What Is Mindfulness?
It is “inherently a state of consciousness” which involves consciously attending to one’s moment-to-moment experience. Meditation practice is simply a “scaffolding” used to develop the state, or skill, of mindfulness.
This post summarises just one paper, which must be one of my favourites in this area of health and performance (the paper is: Shapiro et al., 2006, Mechanisms of Mindfulness).
The authors discuss how mindfulness contains three components:
In Buddhism, intention means “enlightenment and compassion for all beings”. As Kabat- Zinn writes,
“Your intentions set the stage for what is possible. They remind you from moment to moment of why you are practicing in the first place….I used to think that meditation practice was so powerful . . . that as long as you did it at all, you would see growth and change. But time has taught me that some kind of personal vision is also necessary”
This personal vision, or intention, is often dynamic and evolving. The authors provide an example of a highly stressed businessman who may start a mindfulness practice to reduce his high blood pressure, but as he practices, it may develop in to an additional intention of being a kinder husband.
In the context of mindfulness practice, paying attention involves observing the operations of one’s moment-to-moment, internal and external experience. This is what Husserl refers to as a “return to things themselves,” that is, suspending all the ways of interpreting experience and attending to experience itself, as it presents itself in the here and now. In this way, one learns to attend to the contents of consciousness, moment by moment.
“attention in and of itself is curative.”
Attention has been suggested in the field of psychology as critical to the healing process. For example, Gestalt therapy emphasises present moment awareness, and its founder, Fritz Perls claimed that, “attention in and of itself is curative.”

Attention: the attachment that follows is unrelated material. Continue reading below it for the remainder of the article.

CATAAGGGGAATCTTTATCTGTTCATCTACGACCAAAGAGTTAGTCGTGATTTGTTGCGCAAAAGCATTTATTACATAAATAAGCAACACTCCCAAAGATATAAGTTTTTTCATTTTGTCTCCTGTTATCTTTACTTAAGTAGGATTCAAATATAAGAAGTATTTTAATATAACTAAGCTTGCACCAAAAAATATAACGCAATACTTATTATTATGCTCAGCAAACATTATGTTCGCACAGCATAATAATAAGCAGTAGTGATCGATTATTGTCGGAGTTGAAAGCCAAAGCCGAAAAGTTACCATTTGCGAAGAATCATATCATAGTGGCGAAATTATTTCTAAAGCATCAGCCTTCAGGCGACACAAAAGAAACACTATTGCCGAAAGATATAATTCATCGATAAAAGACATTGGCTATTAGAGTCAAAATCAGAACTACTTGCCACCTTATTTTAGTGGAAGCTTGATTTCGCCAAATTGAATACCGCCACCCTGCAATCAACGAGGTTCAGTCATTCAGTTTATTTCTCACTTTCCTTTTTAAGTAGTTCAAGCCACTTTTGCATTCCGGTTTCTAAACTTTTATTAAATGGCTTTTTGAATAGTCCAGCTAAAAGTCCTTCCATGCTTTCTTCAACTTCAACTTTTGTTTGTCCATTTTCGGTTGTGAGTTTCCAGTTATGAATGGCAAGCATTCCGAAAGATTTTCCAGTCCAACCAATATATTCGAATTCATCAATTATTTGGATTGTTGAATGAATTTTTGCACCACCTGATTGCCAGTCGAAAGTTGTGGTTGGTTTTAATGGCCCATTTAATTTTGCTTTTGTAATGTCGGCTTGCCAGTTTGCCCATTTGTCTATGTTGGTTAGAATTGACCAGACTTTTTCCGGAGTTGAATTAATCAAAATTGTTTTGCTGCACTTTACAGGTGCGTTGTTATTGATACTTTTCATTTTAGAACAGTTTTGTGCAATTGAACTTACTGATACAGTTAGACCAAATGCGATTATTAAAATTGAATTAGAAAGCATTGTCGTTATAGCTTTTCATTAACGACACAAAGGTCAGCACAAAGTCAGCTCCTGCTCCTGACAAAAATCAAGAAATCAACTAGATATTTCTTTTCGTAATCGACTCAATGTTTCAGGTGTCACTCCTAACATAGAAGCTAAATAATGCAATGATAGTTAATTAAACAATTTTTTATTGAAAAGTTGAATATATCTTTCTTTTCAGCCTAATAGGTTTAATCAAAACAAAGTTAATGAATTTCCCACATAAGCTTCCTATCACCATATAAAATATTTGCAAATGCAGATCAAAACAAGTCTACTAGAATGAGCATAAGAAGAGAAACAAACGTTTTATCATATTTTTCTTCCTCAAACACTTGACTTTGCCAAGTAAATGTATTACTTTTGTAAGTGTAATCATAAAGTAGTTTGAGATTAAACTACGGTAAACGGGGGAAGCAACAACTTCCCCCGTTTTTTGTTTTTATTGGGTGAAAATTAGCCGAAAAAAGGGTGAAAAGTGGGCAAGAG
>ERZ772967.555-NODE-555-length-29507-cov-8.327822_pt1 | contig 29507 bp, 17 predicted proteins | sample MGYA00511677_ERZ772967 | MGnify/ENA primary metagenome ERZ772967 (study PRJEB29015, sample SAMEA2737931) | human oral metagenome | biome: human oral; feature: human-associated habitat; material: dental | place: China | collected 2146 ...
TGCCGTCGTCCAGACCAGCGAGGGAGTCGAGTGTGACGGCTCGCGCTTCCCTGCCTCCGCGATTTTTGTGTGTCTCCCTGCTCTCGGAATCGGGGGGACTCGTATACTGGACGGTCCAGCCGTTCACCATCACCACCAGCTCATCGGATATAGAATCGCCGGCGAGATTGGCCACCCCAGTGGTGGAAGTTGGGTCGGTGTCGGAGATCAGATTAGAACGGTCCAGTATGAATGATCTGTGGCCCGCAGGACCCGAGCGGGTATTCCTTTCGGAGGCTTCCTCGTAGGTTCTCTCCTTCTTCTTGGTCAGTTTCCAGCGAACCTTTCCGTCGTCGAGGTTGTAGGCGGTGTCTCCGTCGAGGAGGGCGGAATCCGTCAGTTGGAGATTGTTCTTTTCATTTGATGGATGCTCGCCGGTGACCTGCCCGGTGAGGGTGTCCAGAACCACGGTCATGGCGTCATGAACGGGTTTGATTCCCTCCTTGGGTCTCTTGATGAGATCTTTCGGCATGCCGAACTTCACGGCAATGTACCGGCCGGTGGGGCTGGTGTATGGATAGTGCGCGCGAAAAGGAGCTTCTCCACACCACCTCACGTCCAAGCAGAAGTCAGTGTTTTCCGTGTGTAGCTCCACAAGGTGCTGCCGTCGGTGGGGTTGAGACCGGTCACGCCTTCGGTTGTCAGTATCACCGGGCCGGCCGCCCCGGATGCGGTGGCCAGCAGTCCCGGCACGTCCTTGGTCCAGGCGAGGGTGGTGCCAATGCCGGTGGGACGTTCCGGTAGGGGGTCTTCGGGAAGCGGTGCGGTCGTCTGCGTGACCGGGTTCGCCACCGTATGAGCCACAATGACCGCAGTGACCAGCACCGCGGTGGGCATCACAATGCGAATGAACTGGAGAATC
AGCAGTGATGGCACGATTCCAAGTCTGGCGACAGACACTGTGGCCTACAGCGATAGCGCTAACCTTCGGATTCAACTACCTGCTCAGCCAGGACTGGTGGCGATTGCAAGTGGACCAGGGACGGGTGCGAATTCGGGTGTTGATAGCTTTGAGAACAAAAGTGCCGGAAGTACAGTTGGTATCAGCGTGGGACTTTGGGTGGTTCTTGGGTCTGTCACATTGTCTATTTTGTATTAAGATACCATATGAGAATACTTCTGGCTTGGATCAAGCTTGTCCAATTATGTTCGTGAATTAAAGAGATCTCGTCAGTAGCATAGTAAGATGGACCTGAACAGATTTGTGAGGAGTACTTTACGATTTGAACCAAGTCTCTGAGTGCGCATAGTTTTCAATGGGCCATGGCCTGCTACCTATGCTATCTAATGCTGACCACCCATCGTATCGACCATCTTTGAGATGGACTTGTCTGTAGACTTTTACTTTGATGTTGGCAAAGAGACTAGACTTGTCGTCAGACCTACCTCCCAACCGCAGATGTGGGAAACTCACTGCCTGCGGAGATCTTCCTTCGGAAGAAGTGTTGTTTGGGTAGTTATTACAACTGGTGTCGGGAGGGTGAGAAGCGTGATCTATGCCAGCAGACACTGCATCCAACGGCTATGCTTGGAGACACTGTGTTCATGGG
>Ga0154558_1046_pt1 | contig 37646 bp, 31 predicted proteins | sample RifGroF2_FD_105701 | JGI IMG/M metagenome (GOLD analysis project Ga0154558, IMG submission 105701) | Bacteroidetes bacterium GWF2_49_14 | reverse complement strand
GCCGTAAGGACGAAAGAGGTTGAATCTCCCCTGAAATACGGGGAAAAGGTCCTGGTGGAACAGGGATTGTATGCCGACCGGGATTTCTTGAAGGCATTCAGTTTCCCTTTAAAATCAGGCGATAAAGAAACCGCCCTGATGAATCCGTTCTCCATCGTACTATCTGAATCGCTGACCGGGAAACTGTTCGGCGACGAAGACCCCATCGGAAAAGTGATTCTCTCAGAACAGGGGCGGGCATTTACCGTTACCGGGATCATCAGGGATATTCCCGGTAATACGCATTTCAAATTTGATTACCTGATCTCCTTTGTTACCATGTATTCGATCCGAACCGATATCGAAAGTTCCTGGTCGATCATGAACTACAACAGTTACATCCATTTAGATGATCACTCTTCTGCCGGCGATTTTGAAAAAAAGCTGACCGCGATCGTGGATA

The qualities one brings to attention have been referred to as the “attitudinal foundations of mindfulness”. The attitude one brings to the attention is essential. For example, attention can have a cold, critical quality, or it can include an “an affectionate, compassionate quality . . . a sense of openhearted, friendly presence and interest”.
We posit that persons can learn to attend to their own internal and external experiences, without evaluation or interpretation, and practice acceptance, kindness and openness even when what is occurring in the field of experience is contrary to deeply held wishes or expectations.
Building A Theory
After introducing these three components of mindfulness, the authors go on to introduce a meta-mechanism of action, what they call “reperceiving”.
“intentionally attending with openness and non-judgmentalness leads to a significant shift in perspective, which we have termed reperceiving. We believe reperceiving is a meta-mechanism of action, which overarches additional direct mechanisms that lead to change and positive outcome.”
This shift in perspective they refer to as the ‘transformational effects of mindfulness’.
The additional direct mechanisms they highlight are:
- Values clarification
- Cognitive, emotional, and behavioral flexibility
This paper not only helps our own mindfulness practice – ensuring we enter our practice with intention, attention and the correct attitude – but how we live life. I’ll finish this article encouraging you to reflect on:
How might life change if we established our intention before every conversation or experience? (what do you intend to achieve from this conversation/meeting/experience?)
What might happen if we started paying 100% attention to our experiences, observing the operations of our moment-to-moment, internal and external experience?
What might change if we intentionally brought an attitude of affection, of compassion , a sense of openhearted, friendly presence and interest to all of our relationships?
Should this not be all of our new years resolutions?!
Click here for part 2 of this article where we discuss the four mechanisms.
Shapiro et al., 2006, Mechanisms of Mindfulness, Inc. J Clin Psychol 62: 373– 386